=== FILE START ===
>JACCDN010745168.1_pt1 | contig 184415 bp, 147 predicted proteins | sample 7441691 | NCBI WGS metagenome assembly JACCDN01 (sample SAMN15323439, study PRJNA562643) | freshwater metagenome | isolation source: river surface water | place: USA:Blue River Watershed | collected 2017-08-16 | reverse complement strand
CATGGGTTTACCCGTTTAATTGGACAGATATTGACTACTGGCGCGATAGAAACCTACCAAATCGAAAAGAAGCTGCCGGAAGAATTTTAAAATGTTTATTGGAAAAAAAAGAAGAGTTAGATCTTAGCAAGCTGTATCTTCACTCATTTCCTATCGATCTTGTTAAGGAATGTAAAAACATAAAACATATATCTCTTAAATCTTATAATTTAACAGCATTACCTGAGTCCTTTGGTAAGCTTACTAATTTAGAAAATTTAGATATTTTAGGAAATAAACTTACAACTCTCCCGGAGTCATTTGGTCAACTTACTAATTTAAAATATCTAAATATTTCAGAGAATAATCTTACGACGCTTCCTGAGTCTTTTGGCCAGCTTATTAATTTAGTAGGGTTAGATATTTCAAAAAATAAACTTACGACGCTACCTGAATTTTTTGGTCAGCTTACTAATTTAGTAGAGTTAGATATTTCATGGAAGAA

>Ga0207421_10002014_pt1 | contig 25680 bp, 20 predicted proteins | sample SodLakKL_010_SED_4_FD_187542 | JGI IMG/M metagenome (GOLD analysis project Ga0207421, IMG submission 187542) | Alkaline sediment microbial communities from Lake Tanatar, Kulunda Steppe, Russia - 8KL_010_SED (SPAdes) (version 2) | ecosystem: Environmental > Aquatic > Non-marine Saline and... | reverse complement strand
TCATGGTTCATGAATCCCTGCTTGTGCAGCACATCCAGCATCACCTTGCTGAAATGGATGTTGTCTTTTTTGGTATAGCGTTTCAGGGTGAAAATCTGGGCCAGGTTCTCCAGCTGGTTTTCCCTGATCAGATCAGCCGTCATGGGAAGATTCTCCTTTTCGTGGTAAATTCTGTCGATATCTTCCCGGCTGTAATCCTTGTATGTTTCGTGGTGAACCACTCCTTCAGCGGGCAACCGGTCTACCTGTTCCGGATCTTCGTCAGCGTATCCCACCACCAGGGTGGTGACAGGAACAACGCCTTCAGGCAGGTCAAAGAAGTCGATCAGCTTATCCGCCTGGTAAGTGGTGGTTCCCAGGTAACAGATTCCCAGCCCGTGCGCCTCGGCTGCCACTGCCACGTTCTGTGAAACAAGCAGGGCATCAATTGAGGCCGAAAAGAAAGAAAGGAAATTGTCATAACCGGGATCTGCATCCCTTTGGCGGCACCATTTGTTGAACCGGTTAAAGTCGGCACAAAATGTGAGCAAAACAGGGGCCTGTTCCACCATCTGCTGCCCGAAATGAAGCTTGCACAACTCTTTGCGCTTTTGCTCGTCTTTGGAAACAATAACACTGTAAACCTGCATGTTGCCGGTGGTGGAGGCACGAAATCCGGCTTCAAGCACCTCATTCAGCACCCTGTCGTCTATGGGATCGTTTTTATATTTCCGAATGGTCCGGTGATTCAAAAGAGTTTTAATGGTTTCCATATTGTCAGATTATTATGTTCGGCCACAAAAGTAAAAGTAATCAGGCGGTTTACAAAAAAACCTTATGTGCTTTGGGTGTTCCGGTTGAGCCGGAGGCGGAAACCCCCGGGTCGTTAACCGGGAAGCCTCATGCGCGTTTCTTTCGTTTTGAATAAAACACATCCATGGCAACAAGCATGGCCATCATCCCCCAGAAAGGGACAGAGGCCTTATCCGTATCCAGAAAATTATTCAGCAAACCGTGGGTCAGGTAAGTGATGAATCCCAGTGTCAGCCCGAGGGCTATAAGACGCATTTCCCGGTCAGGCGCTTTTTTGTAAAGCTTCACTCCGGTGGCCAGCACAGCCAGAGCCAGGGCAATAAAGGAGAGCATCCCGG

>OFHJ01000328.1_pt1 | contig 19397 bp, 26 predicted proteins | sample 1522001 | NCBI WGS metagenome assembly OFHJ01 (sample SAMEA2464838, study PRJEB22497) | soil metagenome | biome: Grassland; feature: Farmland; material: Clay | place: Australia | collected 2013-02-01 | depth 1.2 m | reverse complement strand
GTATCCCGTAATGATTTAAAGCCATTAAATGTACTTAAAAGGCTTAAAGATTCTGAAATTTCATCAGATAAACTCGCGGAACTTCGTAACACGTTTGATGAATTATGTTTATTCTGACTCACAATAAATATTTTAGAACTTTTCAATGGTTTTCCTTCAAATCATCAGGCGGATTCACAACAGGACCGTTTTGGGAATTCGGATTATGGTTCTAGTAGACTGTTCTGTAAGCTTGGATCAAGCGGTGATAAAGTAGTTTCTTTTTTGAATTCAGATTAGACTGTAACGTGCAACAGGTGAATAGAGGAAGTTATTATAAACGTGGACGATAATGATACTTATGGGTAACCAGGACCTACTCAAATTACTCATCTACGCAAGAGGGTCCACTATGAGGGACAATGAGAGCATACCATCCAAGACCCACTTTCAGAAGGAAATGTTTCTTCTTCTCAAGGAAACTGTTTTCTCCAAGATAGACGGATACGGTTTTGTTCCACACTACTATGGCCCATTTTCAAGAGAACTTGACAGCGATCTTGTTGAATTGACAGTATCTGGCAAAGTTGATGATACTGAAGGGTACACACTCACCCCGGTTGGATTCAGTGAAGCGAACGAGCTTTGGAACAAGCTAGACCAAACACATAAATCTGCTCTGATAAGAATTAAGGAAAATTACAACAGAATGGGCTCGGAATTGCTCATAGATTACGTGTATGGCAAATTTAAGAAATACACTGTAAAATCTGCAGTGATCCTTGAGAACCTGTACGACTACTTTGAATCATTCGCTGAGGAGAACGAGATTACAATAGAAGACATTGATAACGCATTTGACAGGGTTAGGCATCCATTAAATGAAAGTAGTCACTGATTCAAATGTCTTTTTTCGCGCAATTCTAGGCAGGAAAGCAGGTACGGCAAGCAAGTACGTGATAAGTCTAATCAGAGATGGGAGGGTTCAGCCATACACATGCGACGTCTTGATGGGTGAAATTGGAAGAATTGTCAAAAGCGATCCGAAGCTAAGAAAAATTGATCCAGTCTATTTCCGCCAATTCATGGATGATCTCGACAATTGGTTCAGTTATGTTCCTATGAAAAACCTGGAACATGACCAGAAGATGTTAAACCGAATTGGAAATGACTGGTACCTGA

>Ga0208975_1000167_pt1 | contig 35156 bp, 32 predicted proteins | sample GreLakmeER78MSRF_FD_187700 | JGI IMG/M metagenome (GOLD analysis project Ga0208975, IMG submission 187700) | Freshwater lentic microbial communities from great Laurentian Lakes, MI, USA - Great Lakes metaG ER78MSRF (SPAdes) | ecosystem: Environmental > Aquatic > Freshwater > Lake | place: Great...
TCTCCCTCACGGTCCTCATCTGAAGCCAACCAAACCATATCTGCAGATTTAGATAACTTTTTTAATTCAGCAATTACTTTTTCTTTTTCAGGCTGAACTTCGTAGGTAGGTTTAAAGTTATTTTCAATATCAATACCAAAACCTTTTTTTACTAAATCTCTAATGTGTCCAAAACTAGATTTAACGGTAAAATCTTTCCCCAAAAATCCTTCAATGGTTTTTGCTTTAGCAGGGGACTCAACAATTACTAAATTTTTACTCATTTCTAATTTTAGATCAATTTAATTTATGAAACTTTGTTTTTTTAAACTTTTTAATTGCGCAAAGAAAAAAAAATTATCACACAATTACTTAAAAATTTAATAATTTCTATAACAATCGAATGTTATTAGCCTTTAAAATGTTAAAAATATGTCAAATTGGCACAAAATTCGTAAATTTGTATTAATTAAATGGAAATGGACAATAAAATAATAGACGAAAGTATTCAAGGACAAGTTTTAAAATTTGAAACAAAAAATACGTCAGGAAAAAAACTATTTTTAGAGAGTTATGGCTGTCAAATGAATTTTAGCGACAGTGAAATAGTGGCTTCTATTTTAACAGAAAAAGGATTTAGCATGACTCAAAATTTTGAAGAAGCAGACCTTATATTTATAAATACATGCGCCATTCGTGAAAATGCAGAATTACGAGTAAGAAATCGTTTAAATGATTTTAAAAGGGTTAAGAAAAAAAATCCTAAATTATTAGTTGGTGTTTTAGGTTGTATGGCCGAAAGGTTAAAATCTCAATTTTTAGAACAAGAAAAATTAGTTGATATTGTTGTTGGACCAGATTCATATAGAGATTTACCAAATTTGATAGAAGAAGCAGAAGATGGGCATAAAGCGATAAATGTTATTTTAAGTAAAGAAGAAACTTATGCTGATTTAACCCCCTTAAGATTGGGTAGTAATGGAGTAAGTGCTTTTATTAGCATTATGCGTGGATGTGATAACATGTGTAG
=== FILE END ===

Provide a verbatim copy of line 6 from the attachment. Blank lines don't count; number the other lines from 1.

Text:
GTATCCCGTAATGATTTAAAGCCATTAAATGTACTTAAAAGGCTTAAAGATTCTGAAATTTCATCAGATAAACTCGCGGAACTTCGTAACACGTTTGATGAATTATGTTTATTCTGACTCACAATAAATATTTTAGAACTTTTCAATGGTTTTCCTTCAAATCATCAGGCGGATTCACAACAGGACCGTTTTGGGAATTCGGATTATGGTTCTAGTAGACTGTTCTGTAAGCTTGGATCAAGCGGTGATAAAGTAGTTTCTTTTTTGAATTCAGATTAGACTGTAACGTGCAACAGGTGAATAGAGGAAGTTATTATAAACGTGGACGATAATGATACTTATGGGTAACCAGGACCTACTCAAATTACTCATCTACGCAAGAGGGTCCACTATGAGGGACAATGAGAGCATACCATCCAAGACCCACTTTCAGAAGGAAATGTTTCTTCTTCTCAAGGAAACTGTTTTCTCCAAGATAGACGGATACGGTTTTGTTCCACACTACTATGGCCCATTTTCAAGAGAACTTGACAGCGATCTTGTTGAATTGACAGTATCTGGCAAAGTTGATGATACTGAAGGGTACACACTCACCCCGGTTGGATTCAGTGAAGCGAACGAGCTTTGGAACAAGCTAGACCAAACACATAAATCTGCTCTGATAAGAATTAAGGAAAATTACAACAGAATGGGCTCGGAATTGCTCATAGATTACGTGTATGGCAAATTTAAGAAATACACTGTAAAATCTGCAGTGATCCTTGAGAACCTGTACGACTACTTTGAATCATTCGCTGAGGAGAACGAGATTACAATAGAAGACATTGATAACGCATTTGACAGGGTTAGGCATCCATTAAATGAAAGTAGTCACTGATTCAAATGTCTTTTTTCGCGCAATTCTAGGCAGGAAAGCAGGTACGGCAAGCAAGTACGTGATAAGTCTAATCAGAGATGGGAGGGTTCAGCCATACACATGCGACGTCTTGATGGGTGAAATTGGAAGAATTGTCAAAAGCGATCCGAAGCTAAGAAAAATTGATCCAGTCTATTTCCGCCAATTCATGGATGATCTCGACAATTGGTTCAGTTATGTTCCTATGAAAAACCTGGAACATGACCAGAAGATGTTAAACCGAATTGGAAATGACTGGTACCTGA